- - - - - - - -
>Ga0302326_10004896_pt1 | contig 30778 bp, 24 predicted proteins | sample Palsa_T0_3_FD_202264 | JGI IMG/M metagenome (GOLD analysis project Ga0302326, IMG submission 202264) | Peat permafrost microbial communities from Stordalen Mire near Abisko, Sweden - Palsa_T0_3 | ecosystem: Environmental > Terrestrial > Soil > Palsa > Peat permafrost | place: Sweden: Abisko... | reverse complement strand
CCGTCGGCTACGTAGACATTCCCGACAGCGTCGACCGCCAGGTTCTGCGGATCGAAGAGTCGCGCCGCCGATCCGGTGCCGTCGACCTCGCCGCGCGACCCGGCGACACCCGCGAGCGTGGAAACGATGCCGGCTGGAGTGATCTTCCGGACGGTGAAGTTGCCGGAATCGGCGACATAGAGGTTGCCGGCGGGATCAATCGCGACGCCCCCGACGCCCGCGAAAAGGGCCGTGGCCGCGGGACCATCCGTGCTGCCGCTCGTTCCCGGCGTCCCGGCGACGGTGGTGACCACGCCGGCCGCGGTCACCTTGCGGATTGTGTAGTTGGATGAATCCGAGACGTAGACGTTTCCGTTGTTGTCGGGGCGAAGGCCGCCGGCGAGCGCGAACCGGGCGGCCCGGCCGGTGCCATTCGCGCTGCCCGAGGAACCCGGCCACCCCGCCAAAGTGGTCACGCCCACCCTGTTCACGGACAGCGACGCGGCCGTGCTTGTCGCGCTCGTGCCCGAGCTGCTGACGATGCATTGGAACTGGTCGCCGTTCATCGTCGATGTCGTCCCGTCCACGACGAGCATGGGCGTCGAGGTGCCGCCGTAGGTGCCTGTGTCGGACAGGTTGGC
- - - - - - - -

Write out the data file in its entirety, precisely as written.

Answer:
>Ga0302326_10004896_pt1 | contig 30778 bp, 24 predicted proteins | sample Palsa_T0_3_FD_202264 | JGI IMG/M metagenome (GOLD analysis project Ga0302326, IMG submission 202264) | Peat permafrost microbial communities from Stordalen Mire near Abisko, Sweden - Palsa_T0_3 | ecosystem: Environmental > Terrestrial > Soil > Palsa > Peat permafrost | place: Sweden: Abisko... | reverse complement strand
CCGTCGGCTACGTAGACATTCCCGACAGCGTCGACCGCCAGGTTCTGCGGATCGAAGAGTCGCGCCGCCGATCCGGTGCCGTCGACCTCGCCGCGCGACCCGGCGACACCCGCGAGCGTGGAAACGATGCCGGCTGGAGTGATCTTCCGGACGGTGAAGTTGCCGGAATCGGCGACATAGAGGTTGCCGGCGGGATCAATCGCGACGCCCCCGACGCCCGCGAAAAGGGCCGTGGCCGCGGGACCATCCGTGCTGCCGCTCGTTCCCGGCGTCCCGGCGACGGTGGTGACCACGCCGGCCGCGGTCACCTTGCGGATTGTGTAGTTGGATGAATCCGAGACGTAGACGTTTCCGTTGTTGTCGGGGCGAAGGCCGCCGGCGAGCGCGAACCGGGCGGCCCGGCCGGTGCCATTCGCGCTGCCCGAGGAACCCGGCCACCCCGCCAAAGTGGTCACGCCCACCCTGTTCACGGACAGCGACGCGGCCGTGCTTGTCGCGCTCGTGCCCGAGCTGCTGACGATGCATTGGAACTGGTCGCCGTTCATCGTCGATGTCGTCCCGTCCACGACGAGCATGGGCGTCGAGGTGCCGCCGTAGGTGCCTGTGTCGGACAGGTTGGC